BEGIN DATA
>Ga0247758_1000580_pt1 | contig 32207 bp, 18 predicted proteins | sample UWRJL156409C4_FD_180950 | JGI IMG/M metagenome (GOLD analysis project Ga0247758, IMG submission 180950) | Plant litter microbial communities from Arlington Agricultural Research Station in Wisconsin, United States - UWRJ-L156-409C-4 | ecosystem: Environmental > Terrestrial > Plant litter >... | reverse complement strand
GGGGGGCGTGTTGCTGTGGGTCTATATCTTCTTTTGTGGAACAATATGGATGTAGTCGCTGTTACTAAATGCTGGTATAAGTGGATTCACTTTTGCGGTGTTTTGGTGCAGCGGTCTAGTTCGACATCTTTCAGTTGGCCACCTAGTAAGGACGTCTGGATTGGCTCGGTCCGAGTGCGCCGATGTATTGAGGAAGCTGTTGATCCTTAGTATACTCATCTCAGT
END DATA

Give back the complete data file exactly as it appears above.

>Ga0247758_1000580_pt1 | contig 32207 bp, 18 predicted proteins | sample UWRJL156409C4_FD_180950 | JGI IMG/M metagenome (GOLD analysis project Ga0247758, IMG submission 180950) | Plant litter microbial communities from Arlington Agricultural Research Station in Wisconsin, United States - UWRJ-L156-409C-4 | ecosystem: Environmental > Terrestrial > Plant litter >... | reverse complement strand
GGGGGGCGTGTTGCTGTGGGTCTATATCTTCTTTTGTGGAACAATATGGATGTAGTCGCTGTTACTAAATGCTGGTATAAGTGGATTCACTTTTGCGGTGTTTTGGTGCAGCGGTCTAGTTCGACATCTTTCAGTTGGCCACCTAGTAAGGACGTCTGGATTGGCTCGGTCCGAGTGCGCCGATGTATTGAGGAAGCTGTTGATCCTTAGTATACTCATCTCAGT